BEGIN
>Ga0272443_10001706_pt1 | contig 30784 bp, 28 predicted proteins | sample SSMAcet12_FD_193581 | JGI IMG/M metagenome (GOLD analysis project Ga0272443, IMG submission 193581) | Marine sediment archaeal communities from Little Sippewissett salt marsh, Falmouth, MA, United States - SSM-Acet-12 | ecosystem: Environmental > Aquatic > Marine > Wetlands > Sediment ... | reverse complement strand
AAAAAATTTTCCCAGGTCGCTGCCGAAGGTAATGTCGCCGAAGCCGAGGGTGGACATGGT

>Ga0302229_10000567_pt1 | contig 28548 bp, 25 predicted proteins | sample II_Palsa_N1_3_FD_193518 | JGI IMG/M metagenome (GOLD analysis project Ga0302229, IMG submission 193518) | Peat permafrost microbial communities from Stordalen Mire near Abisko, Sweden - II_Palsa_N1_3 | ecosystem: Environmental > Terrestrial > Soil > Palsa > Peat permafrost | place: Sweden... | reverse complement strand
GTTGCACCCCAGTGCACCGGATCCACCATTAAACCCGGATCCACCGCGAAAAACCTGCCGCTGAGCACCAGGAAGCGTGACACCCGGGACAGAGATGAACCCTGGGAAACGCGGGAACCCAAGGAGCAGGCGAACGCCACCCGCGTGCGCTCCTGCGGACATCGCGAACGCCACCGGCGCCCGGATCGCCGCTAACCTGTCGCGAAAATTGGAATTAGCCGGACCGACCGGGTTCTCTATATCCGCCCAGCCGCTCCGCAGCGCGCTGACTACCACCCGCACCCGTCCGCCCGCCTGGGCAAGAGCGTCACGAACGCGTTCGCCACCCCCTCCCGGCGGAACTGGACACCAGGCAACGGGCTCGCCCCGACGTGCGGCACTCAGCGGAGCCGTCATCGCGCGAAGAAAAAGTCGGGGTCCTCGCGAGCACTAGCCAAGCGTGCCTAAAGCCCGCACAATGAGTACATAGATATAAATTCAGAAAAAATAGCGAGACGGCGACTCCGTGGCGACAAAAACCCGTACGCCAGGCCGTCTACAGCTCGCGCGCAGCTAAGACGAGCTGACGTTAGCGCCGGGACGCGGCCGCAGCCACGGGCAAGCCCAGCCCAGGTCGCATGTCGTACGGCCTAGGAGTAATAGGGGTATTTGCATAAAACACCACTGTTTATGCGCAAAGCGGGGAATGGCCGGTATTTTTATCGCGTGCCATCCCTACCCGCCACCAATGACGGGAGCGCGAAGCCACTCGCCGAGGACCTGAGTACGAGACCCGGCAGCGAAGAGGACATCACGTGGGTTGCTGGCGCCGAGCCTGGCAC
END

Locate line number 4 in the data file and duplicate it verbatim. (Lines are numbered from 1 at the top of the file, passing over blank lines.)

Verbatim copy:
GTTGCACCCCAGTGCACCGGATCCACCATTAAACCCGGATCCACCGCGAAAAACCTGCCGCTGAGCACCAGGAAGCGTGACACCCGGGACAGAGATGAACCCTGGGAAACGCGGGAACCCAAGGAGCAGGCGAACGCCACCCGCGTGCGCTCCTGCGGACATCGCGAACGCCACCGGCGCCCGGATCGCCGCTAACCTGTCGCGAAAATTGGAATTAGCCGGACCGACCGGGTTCTCTATATCCGCCCAGCCGCTCCGCAGCGCGCTGACTACCACCCGCACCCGTCCGCCCGCCTGGGCAAGAGCGTCACGAACGCGTTCGCCACCCCCTCCCGGCGGAACTGGACACCAGGCAACGGGCTCGCCCCGACGTGCGGCACTCAGCGGAGCCGTCATCGCGCGAAGAAAAAGTCGGGGTCCTCGCGAGCACTAGCCAAGCGTGCCTAAAGCCCGCACAATGAGTACATAGATATAAATTCAGAAAAAATAGCGAGACGGCGACTCCGTGGCGACAAAAACCCGTACGCCAGGCCGTCTACAGCTCGCGCGCAGCTAAGACGAGCTGACGTTAGCGCCGGGACGCGGCCGCAGCCACGGGCAAGCCCAGCCCAGGTCGCATGTCGTACGGCCTAGGAGTAATAGGGGTATTTGCATAAAACACCACTGTTTATGCGCAAAGCGGGGAATGGCCGGTATTTTTATCGCGTGCCATCCCTACCCGCCACCAATGACGGGAGCGCGAAGCCACTCGCCGAGGACCTGAGTACGAGACCCGGCAGCGAAGAGGACATCACGTGGGTTGCTGGCGCCGAGCCTGGCAC